So followers of a local journalist want to know about news that affects their area, especially any road closures and similar. Local councils can make everybody's lives easier by communicating changes to bin collections.

And for a lot of brands, the intention from the marketing and PR teams may be to get onto Twitter and do something cool and fun, but a lot of their customers will be looking for it as an extension of their customer service department - and will inevitably be disappointed if this fails to live up to expectations. A recent survey from Acquity says 71% of big brands leave customer Tweets unanswered. Having great ideas to use Twitter is one thing - knowing what your audience expert is another thing all together.

How bad are those drunken Facebook photos to your career

The juxtaposition could not have been more perfect. A post on a small, but tight community in a Facebook Group called out for paid help on a project. It wasn't a large job, but the pay was decent and one group member - let's call him Ollie - wanted it. "I'm hardworking and reliable, and would love this opportunity," he commented on the post. He was the second person as well, after the obligatory "sounds cool" comment. There was one small problem for the potential employer. Ollie's Facebook profile picture displayed a young man slightly the worse for wear taking part in a game of human Buckaroo. Click through and status updates varied from discussion of Ollie's assorted hangovers and Ollie's night's out.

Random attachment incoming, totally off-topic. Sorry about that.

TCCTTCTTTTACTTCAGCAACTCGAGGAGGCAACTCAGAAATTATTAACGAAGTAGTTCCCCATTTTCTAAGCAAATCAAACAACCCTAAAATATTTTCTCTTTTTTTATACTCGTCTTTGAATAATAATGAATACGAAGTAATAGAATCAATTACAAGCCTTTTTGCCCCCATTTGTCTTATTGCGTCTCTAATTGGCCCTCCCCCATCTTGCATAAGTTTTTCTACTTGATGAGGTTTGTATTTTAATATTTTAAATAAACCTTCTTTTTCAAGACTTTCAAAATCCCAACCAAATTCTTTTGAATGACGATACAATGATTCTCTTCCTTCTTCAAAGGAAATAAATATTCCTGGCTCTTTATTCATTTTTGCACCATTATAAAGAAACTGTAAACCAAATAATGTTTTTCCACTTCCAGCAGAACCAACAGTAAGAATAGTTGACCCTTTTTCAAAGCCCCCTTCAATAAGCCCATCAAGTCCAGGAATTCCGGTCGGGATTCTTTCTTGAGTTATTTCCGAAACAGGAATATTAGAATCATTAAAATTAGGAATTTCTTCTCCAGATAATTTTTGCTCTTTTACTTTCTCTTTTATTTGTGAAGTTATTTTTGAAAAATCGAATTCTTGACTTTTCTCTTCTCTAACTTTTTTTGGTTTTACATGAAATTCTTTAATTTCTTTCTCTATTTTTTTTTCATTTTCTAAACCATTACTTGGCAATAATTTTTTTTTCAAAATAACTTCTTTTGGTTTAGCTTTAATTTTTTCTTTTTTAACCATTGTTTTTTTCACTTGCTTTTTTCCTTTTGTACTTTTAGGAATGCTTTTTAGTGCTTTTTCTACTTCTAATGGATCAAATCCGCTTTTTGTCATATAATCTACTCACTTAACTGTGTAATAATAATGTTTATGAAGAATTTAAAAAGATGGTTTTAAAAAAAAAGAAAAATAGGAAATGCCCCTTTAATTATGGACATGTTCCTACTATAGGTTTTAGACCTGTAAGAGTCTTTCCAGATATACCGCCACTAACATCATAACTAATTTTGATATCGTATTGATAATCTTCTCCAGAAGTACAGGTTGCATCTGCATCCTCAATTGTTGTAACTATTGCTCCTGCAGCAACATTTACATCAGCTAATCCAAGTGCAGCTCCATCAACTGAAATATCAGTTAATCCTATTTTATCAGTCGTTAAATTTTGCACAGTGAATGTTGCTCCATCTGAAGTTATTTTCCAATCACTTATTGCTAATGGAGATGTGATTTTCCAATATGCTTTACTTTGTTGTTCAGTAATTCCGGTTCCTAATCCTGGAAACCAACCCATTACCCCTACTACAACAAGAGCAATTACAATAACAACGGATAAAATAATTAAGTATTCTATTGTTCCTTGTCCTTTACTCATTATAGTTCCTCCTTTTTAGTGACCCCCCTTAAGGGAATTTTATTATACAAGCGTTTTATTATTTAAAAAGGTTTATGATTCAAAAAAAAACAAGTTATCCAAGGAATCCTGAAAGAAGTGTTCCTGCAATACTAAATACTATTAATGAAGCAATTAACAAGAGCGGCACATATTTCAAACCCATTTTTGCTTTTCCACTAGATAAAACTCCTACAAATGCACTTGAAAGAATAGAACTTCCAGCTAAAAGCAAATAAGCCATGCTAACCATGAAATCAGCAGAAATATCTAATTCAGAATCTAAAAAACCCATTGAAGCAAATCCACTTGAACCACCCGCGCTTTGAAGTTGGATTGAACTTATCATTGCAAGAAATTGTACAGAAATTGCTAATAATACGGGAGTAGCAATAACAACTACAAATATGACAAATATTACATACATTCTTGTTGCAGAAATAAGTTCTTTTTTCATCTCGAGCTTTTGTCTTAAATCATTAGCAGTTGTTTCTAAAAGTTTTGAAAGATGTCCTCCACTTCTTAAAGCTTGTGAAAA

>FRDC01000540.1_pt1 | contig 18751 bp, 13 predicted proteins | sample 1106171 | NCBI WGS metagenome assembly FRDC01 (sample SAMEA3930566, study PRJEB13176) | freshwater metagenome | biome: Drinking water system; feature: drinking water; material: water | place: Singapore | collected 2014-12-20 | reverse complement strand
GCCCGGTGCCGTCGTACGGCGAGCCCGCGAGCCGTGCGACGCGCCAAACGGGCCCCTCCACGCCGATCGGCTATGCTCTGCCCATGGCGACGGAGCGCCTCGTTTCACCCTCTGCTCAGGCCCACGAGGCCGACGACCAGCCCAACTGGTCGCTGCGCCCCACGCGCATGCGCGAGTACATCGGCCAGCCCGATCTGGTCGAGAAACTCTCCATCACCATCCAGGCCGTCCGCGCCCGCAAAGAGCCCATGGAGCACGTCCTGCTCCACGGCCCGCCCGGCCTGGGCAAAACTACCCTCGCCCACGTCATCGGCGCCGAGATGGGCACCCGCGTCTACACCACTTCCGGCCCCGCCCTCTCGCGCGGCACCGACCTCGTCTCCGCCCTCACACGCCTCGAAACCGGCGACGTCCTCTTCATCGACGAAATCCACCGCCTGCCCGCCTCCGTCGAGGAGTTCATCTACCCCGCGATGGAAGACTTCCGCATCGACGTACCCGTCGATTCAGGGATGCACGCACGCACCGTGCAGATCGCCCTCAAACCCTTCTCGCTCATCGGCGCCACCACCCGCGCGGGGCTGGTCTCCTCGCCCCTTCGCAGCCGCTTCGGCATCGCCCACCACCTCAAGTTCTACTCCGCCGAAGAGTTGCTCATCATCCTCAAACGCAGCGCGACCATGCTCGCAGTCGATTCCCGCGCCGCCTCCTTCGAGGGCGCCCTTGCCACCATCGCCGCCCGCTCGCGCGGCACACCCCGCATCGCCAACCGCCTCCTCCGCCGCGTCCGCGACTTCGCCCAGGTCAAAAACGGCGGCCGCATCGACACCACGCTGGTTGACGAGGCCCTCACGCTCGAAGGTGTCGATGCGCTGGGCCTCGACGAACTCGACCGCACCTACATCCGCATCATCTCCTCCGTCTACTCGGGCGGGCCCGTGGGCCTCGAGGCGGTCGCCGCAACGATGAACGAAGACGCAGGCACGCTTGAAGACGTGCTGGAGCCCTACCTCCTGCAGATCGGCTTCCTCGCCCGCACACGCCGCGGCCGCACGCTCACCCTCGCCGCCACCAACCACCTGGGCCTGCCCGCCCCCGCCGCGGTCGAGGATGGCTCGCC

I've no idea if Ollie got the role, although I'd assume not. For all we know, Ollie could actually be a contentious, dedicated employee, although you wouldn't know it from his Facebook page.

Ollie's story popped into my head when reading AVG's latest Digital Diaries. Recently, a work-related project has seen me working on advice sessions on ways social media can help your career. The regular monitoring I do in this area has picked up some excellent examples, but also some absolute shockers (I'd love to share, but I don't want to embarrass these people any more than they've already done) and my own experience tallies a lot with the stats AVG's study has returned.

Generally older users of social networkers appear a little more sensible in their use of social media (although not always. Two of the worst examples of an employee making derogatory comments on Twitter about employers have been from 40-year-olds who really should know better), while the 18-25 age group seem a little less circumspect about what they post.